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Mary's daughter died some years ago now and she has discussed her daughters life and death with her  grandchildren. Despite how difficult these conversations were Mary believes that being honest is the best option for her family.

Drugs tainted my life, left me losing a child and left children losing their mother.


My daughter was always a defiant child and even at the age of 11 or 12 she would pinch cigarettes from me. She started sniffing solvents when she was about 14. She went from this to going out most nights drinking when she got to about 15. She would get drunk often and one night she came home and hit me. This became a regular thing. She’d often refuse to attend school. I had other children at home and I couldn’t cope with her behaviour. She became aggressive, demanding and violent and she was placed in care. I’d still see her yet one night she came to my house and smashed everything up. She’d do this more as time went on. I’m sure that even then she was using drugs. Having her live somewhere else was a relief knowing she wouldn’t hit me any more. She hated being told “no”. At 15 she became pregnant and soon after that we found out she was using heroin.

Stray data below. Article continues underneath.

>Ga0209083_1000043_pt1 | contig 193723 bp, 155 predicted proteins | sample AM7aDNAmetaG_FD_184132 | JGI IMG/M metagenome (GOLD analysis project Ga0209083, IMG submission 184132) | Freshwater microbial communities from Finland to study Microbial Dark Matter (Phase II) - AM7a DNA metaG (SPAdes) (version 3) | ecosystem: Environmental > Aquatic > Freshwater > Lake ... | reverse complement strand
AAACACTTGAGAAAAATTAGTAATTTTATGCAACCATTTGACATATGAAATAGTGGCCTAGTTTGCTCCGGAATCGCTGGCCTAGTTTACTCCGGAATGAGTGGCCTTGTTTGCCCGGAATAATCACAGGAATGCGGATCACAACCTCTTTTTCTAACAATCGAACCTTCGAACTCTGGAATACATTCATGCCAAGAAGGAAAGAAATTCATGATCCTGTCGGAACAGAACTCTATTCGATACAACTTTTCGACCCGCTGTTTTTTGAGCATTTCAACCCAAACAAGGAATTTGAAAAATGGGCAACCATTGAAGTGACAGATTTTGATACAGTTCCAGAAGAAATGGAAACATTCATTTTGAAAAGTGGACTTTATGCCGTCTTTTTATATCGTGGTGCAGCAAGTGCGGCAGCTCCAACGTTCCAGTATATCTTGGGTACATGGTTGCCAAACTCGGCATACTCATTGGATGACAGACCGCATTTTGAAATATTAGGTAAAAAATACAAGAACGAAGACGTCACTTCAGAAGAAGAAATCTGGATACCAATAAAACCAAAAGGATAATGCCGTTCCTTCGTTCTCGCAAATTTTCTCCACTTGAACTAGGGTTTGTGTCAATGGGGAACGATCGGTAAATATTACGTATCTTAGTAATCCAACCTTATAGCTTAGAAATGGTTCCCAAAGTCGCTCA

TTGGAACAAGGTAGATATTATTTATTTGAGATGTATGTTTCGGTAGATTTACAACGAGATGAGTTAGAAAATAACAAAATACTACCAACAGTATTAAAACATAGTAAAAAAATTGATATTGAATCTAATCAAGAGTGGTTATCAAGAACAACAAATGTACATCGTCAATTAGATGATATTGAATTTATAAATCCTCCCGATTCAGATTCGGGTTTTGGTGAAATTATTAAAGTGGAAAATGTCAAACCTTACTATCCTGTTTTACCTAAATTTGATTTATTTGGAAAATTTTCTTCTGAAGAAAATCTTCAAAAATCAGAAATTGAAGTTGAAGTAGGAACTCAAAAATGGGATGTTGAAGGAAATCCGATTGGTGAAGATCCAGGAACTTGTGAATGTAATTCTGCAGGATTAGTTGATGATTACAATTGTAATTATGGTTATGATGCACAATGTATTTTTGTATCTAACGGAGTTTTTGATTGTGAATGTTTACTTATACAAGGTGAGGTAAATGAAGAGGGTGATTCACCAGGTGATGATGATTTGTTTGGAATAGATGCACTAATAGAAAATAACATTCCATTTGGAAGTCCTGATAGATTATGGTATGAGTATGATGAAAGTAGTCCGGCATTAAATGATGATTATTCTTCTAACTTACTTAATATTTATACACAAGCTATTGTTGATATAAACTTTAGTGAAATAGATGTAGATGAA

Over the years I tried to help her, I’d get her support, got her onto treatment programmes and did what I could as drugs were always an issue. She’d be in and out of prison often. She’d steal from me and get others to steal from me. I’d always let her visit me as I didn’t understand drugs and how they affected people. Often things would be missing when she’d leave. I had money and valuables taken from my home, jewellery that had a sentimental value. She became pregnant again and started mixing with others who used drugs. I didn’t know how to help. Then she got involved in prostitution, all because of her drug needs. I felt lost. She visited me one time and beat me. I couldn’t hit her back, she was my child. She blamed me for her life being the way it was. I was frightened of her, yet I took on the care of her child. This only gave her the chance to carry on drug use. Later she became pregnant again. I never intended to look after this baby but when this grandchild was born I had to, I couldn’t not do it. Looking after another grandchild was very difficult and meant a lot of sacrifices for me. 

Since those times I always did try and support my daughter with her problems and always encouraged regular contact between her children and her. They always knew they lived with me because their mum was poorly, and she was, they could see she was poorly, yet we still all saw each other often. I didn’t want to tell the children anything about drugs as they were so young.

My daughter died some years ago now and I’ve since spoke to my grandchildren about her problems and about drugs. I had to as I didn’t want them to resent me when they were older for not being honest.

Losing my daughter was so painful. Yet she won’t need to do some of the dreadful things that often go with drug use any more.

Me and the children still keep her memory alive and on special occasions we have our own way of remembering her.

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